How To Choose Between TFSA And RRSP

Author: Sabeeh Naseer | | Categories: Accountant , Accounting , Accounting Firm , Assurance Services , Bookkeeping , Business Advisory , Chartered Professional Accountant , Corporate Tax Returns , Financial Statement , Online Accounting , Personal Tax Returns , SR&ED Tax Return , Tax Planning , Tax Preparation


When it comes to saving money and getting a tax break, there are several options to choose from, and TFSA and RRSP investments are at the forefront! If you have a sufficient flow of income, investing in both options can multiply your saving and tax benefits. However, if you find it challenging to invest in them together, you’ll need to choose between the two.

To help you make the right choice among a TFSA and RRSP so you can meet your needs in the long run, chartered professional accountant, Sabeeh Naseer, has compared the pros and cons of both savings plans. Keep reading to see how each option differs, and which is recommended for your needs.

1. TFSA or Tax-Free Savings Account
A TFSA is an un-taxed account that allows you to grow your income and make withdrawals without incurring taxes (as it’s made up of after-tax contributions). This account offers ample flexibility as you can withdraw money at any time for any purpose. Thereby making it a great investment option if you have a lower income.

The downside to this investment account is that there are no barriers to withdrawals, which means you can exhaust your savings quickly if you aren’t careful. Other disadvantages of this account are that you will not receive income-tax reductions on it, and you will have no protection from creditors.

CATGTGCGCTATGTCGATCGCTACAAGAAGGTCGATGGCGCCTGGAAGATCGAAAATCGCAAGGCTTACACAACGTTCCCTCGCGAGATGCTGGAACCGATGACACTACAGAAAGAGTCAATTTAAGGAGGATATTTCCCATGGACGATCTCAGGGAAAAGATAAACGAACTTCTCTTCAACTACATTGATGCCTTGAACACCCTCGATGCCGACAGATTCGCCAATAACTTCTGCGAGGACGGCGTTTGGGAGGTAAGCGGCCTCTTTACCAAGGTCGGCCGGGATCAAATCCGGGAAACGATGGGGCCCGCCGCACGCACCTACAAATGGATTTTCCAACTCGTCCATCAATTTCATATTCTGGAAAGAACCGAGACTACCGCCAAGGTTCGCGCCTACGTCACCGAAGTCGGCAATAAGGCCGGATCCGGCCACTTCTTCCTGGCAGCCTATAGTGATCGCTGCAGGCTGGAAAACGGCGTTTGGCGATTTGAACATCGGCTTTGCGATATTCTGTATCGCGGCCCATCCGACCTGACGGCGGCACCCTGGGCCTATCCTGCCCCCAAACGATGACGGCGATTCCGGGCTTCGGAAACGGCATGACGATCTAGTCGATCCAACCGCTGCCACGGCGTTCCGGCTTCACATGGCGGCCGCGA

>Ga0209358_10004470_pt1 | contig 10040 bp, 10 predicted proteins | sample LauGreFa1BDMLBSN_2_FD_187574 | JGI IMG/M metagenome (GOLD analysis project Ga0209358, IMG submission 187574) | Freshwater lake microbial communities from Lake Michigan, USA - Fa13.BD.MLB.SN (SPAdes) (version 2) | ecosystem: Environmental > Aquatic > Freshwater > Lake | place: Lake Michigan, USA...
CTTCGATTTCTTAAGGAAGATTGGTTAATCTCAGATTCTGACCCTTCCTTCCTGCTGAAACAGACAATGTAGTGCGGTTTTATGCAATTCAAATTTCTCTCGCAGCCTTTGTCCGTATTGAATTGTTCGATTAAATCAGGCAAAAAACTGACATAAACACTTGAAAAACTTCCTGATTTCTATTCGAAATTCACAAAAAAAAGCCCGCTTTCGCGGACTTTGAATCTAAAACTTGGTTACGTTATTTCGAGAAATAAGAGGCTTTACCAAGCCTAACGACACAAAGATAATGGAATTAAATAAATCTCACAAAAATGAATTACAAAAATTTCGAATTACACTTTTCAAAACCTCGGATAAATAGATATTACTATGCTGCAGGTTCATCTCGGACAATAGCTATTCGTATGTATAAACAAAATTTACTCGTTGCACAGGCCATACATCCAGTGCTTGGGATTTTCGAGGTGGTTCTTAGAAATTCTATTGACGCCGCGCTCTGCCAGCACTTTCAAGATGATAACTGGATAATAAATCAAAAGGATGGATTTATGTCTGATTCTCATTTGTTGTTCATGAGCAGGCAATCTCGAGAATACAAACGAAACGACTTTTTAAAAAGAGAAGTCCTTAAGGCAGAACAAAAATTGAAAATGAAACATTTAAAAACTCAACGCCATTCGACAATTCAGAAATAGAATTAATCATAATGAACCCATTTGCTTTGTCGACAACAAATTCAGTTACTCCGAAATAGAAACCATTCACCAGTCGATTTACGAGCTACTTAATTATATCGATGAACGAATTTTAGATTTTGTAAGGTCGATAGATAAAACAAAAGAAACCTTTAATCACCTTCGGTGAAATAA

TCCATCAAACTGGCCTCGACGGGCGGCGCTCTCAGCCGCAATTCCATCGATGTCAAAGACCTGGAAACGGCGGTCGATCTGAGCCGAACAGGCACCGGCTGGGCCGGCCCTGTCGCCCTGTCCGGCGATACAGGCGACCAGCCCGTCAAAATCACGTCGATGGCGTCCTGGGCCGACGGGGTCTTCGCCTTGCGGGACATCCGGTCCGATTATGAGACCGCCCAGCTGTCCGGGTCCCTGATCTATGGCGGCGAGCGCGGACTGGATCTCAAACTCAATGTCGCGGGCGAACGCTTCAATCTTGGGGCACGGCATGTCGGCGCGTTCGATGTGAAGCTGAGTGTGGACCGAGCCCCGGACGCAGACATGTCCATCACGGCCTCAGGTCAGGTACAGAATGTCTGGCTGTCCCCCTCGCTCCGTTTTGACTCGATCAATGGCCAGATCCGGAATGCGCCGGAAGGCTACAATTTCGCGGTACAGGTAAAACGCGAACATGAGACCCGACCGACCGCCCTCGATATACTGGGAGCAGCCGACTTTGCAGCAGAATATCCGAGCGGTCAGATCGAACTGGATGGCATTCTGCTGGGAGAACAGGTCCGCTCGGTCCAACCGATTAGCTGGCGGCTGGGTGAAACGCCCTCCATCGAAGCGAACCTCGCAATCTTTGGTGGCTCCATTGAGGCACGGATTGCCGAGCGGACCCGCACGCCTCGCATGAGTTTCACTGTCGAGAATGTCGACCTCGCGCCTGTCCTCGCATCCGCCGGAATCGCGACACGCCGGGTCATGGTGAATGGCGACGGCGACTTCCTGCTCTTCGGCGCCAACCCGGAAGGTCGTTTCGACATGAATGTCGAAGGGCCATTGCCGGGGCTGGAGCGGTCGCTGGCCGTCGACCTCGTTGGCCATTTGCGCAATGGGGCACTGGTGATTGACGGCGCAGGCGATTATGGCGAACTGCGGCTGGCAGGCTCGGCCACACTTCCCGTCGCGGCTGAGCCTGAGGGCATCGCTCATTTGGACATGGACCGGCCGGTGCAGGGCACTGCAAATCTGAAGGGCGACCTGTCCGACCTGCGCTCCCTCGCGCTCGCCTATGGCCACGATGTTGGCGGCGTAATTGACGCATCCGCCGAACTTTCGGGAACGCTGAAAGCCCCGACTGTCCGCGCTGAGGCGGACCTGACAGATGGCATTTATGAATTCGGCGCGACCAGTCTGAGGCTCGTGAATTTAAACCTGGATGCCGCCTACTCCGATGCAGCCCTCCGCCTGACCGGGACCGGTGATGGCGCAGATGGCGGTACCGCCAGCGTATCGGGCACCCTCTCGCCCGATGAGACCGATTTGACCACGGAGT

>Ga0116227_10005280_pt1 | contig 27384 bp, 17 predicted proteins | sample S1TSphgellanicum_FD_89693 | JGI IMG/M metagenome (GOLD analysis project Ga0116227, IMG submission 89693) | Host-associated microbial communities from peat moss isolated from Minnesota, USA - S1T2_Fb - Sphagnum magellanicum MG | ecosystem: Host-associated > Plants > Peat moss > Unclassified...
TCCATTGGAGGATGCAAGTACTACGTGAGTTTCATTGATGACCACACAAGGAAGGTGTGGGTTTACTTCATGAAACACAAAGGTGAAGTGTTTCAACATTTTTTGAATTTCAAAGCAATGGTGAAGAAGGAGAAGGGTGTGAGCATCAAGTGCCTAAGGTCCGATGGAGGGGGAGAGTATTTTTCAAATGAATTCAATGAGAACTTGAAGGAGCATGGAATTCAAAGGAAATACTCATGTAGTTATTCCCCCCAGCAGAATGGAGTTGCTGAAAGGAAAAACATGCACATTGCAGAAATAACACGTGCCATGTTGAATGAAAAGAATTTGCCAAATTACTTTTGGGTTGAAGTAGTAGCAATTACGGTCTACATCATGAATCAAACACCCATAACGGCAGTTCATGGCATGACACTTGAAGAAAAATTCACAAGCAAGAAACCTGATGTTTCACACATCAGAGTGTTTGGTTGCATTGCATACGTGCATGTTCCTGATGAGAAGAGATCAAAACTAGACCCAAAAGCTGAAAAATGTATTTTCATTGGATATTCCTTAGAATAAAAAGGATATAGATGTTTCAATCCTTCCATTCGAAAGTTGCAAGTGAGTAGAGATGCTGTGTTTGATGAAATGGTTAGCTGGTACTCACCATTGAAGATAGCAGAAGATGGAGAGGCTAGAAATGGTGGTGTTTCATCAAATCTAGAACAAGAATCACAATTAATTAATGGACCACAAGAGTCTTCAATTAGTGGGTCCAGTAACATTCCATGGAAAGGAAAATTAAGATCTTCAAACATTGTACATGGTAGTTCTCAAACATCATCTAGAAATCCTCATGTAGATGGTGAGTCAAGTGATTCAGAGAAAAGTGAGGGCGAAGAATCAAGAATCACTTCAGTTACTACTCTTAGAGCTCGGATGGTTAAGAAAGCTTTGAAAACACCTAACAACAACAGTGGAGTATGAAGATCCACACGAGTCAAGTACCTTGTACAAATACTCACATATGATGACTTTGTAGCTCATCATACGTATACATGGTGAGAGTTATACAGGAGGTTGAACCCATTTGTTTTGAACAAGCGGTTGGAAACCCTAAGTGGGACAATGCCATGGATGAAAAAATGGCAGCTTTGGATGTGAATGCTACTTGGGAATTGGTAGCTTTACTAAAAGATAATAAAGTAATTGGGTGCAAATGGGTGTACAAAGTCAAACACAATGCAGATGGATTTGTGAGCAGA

2. RRSP or Registered Retirement Savings Plan
RRSP is a tax-deferred account. Any contributions made here are tax-deductible. By investing in this account, you can grow your savings tax-free, and then convert it to get regular payments when you retire. If you decide to open a spousal RRSP, you can significantly reduce your combined tax burden. Another benefit of this investment vehicle is that you can borrow from your RRSP to buy your first home or pay for your education.

The disadvantage of using an RRSP is that all of your withdrawals from this account will be considered as ordinary taxable income. Similarly, withdrawals from this account will impact your income tax benefits. Also, the maximum contribution to this account is limited, which means you may need to put some of the personal goals on hold for longer.

Bottom line
As you can see, both the TFSA and RRSP investment plan have their pros and cons. As a result, you need to choose between them based on your financial circumstances and personal goals. For example, if you receive a low income, investing in a TFSA makes more sense. On the other hand, if you want to save for a second home, an RRSP is a good investment.

Other factors you need to consider to decide between these options is if you are a first time home buyer and if you have high disposable incomes.

For information on different investment plans to grow your wealth, reach out to chartered professional accountant, Sabeeh Naseer. I am an experienced accounting professional with vast knowledge and skills in several areas of financial planning, management, tax preparation, and wealth maximization. I focus on your needs and ensure that my plans drive you to your goals of financial growth and flexibility. My accounting firm serves clients across Lower Mainland and Fraser Valley, including New Westminster, Surrey, Vancouver, Burnaby, Langley, Delta, Richmond, and Coquitlam.

To learn more about my services, please click here or get in touch with me by clicking here

Read More Blog Articles